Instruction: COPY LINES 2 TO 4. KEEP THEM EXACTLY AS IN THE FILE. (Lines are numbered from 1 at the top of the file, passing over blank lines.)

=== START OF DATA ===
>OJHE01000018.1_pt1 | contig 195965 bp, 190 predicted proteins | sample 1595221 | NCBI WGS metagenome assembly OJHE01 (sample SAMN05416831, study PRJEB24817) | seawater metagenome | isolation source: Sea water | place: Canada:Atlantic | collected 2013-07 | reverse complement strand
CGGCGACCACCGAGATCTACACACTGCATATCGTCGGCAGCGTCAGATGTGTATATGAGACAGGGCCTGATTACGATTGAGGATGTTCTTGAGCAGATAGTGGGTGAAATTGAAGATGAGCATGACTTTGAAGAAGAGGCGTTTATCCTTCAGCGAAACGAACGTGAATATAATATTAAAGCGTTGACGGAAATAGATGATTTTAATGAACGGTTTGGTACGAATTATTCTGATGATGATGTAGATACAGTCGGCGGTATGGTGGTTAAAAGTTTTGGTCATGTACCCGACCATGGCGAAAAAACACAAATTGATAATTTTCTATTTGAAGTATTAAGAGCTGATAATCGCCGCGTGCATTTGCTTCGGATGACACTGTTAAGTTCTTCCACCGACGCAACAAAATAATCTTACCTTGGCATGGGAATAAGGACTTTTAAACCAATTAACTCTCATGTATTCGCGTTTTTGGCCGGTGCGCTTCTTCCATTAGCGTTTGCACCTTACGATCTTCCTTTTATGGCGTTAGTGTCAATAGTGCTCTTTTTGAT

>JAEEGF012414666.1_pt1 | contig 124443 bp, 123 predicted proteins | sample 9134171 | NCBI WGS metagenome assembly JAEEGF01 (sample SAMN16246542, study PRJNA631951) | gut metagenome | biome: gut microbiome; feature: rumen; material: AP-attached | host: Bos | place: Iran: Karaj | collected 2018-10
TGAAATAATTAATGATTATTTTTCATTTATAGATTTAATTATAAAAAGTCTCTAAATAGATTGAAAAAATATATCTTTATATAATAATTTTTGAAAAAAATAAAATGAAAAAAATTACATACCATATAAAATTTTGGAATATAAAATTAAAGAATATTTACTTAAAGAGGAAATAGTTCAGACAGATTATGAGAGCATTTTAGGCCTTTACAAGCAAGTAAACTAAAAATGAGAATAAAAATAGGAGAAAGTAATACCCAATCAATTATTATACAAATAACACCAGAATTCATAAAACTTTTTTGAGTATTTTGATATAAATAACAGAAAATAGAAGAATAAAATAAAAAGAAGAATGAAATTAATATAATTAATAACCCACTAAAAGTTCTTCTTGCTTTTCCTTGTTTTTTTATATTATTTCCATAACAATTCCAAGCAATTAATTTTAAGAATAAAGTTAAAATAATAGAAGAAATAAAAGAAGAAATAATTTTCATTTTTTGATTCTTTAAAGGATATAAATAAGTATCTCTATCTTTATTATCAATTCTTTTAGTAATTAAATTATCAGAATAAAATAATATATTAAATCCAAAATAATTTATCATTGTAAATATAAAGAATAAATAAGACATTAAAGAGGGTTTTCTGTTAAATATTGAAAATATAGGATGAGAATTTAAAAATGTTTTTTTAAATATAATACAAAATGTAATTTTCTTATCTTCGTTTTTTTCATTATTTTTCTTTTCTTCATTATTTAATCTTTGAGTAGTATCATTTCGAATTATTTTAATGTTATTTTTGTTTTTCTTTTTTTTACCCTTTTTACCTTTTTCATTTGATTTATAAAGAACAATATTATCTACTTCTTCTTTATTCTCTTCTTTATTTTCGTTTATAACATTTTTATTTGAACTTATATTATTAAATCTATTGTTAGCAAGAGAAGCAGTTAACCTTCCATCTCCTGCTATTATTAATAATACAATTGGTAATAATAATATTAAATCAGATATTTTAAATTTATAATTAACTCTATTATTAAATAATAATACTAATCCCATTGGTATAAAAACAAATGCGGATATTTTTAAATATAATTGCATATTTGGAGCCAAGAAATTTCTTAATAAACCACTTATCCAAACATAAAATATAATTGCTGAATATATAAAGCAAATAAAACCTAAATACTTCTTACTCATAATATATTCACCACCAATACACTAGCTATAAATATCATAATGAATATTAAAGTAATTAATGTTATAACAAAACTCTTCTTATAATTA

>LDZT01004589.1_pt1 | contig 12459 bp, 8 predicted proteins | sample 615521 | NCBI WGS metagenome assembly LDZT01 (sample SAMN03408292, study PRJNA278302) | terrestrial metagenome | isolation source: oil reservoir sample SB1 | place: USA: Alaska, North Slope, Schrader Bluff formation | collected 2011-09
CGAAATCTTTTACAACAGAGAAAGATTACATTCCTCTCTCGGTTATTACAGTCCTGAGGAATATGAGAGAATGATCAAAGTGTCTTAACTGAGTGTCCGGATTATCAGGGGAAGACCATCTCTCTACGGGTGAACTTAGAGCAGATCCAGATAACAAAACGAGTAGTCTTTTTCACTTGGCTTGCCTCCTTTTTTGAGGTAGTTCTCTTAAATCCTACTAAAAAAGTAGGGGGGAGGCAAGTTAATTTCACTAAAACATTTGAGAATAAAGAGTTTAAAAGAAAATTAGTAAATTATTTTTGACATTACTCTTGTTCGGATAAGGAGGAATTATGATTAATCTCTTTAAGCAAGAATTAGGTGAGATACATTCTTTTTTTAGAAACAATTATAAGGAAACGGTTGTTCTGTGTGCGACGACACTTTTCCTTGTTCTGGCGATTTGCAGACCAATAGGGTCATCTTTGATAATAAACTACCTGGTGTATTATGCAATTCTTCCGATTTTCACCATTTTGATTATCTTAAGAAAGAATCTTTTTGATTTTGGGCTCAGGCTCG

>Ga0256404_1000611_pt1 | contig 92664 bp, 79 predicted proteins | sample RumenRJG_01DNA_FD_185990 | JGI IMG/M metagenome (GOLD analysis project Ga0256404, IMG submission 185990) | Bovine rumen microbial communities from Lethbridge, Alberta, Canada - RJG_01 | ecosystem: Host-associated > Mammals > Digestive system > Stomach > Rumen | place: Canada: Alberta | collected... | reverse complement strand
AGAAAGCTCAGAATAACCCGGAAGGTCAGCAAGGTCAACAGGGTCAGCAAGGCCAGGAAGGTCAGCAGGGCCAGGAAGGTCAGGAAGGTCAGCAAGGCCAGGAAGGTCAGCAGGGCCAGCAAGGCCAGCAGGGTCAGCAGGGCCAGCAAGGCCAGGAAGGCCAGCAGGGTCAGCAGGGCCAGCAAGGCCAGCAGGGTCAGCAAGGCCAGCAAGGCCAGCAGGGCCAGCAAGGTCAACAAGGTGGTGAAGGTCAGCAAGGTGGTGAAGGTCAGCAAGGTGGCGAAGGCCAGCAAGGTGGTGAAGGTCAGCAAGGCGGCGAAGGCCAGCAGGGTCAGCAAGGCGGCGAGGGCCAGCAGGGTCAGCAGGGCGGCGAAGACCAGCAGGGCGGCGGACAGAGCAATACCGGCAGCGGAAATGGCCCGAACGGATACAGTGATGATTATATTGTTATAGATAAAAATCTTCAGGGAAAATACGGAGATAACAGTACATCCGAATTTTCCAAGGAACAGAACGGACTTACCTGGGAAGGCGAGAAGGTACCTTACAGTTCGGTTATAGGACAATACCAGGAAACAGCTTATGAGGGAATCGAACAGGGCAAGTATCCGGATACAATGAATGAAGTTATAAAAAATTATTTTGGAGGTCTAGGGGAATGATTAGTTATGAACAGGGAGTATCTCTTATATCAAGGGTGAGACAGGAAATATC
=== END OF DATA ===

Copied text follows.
CGGCGACCACCGAGATCTACACACTGCATATCGTCGGCAGCGTCAGATGTGTATATGAGACAGGGCCTGATTACGATTGAGGATGTTCTTGAGCAGATAGTGGGTGAAATTGAAGATGAGCATGACTTTGAAGAAGAGGCGTTTATCCTTCAGCGAAACGAACGTGAATATAATATTAAAGCGTTGACGGAAATAGATGATTTTAATGAACGGTTTGGTACGAATTATTCTGATGATGATGTAGATACAGTCGGCGGTATGGTGGTTAAAAGTTTTGGTCATGTACCCGACCATGGCGAAAAAACACAAATTGATAATTTTCTATTTGAAGTATTAAGAGCTGATAATCGCCGCGTGCATTTGCTTCGGATGACACTGTTAAGTTCTTCCACCGACGCAACAAAATAATCTTACCTTGGCATGGGAATAAGGACTTTTAAACCAATTAACTCTCATGTATTCGCGTTTTTGGCCGGTGCGCTTCTTCCATTAGCGTTTGCACCTTACGATCTTCCTTTTATGGCGTTAGTGTCAATAGTGCTCTTTTTGAT

>JAEEGF012414666.1_pt1 | contig 124443 bp, 123 predicted proteins | sample 9134171 | NCBI WGS metagenome assembly JAEEGF01 (sample SAMN16246542, study PRJNA631951) | gut metagenome | biome: gut microbiome; feature: rumen; material: AP-attached | host: Bos | place: Iran: Karaj | collected 2018-10
TGAAATAATTAATGATTATTTTTCATTTATAGATTTAATTATAAAAAGTCTCTAAATAGATTGAAAAAATATATCTTTATATAATAATTTTTGAAAAAAATAAAATGAAAAAAATTACATACCATATAAAATTTTGGAATATAAAATTAAAGAATATTTACTTAAAGAGGAAATAGTTCAGACAGATTATGAGAGCATTTTAGGCCTTTACAAGCAAGTAAACTAAAAATGAGAATAAAAATAGGAGAAAGTAATACCCAATCAATTATTATACAAATAACACCAGAATTCATAAAACTTTTTTGAGTATTTTGATATAAATAACAGAAAATAGAAGAATAAAATAAAAAGAAGAATGAAATTAATATAATTAATAACCCACTAAAAGTTCTTCTTGCTTTTCCTTGTTTTTTTATATTATTTCCATAACAATTCCAAGCAATTAATTTTAAGAATAAAGTTAAAATAATAGAAGAAATAAAAGAAGAAATAATTTTCATTTTTTGATTCTTTAAAGGATATAAATAAGTATCTCTATCTTTATTATCAATTCTTTTAGTAATTAAATTATCAGAATAAAATAATATATTAAATCCAAAATAATTTATCATTGTAAATATAAAGAATAAATAAGACATTAAAGAGGGTTTTCTGTTAAATATTGAAAATATAGGATGAGAATTTAAAAATGTTTTTTTAAATATAATACAAAATGTAATTTTCTTATCTTCGTTTTTTTCATTATTTTTCTTTTCTTCATTATTTAATCTTTGAGTAGTATCATTTCGAATTATTTTAATGTTATTTTTGTTTTTCTTTTTTTTACCCTTTTTACCTTTTTCATTTGATTTATAAAGAACAATATTATCTACTTCTTCTTTATTCTCTTCTTTATTTTCGTTTATAACATTTTTATTTGAACTTATATTATTAAATCTATTGTTAGCAAGAGAAGCAGTTAACCTTCCATCTCCTGCTATTATTAATAATACAATTGGTAATAATAATATTAAATCAGATATTTTAAATTTATAATTAACTCTATTATTAAATAATAATACTAATCCCATTGGTATAAAAACAAATGCGGATATTTTTAAATATAATTGCATATTTGGAGCCAAGAAATTTCTTAATAAACCACTTATCCAAACATAAAATATAATTGCTGAATATATAAAGCAAATAAAACCTAAATACTTCTTACTCATAATATATTCACCACCAATACACTAGCTATAAATATCATAATGAATATTAAAGTAATTAATGTTATAACAAAACTCTTCTTATAATTA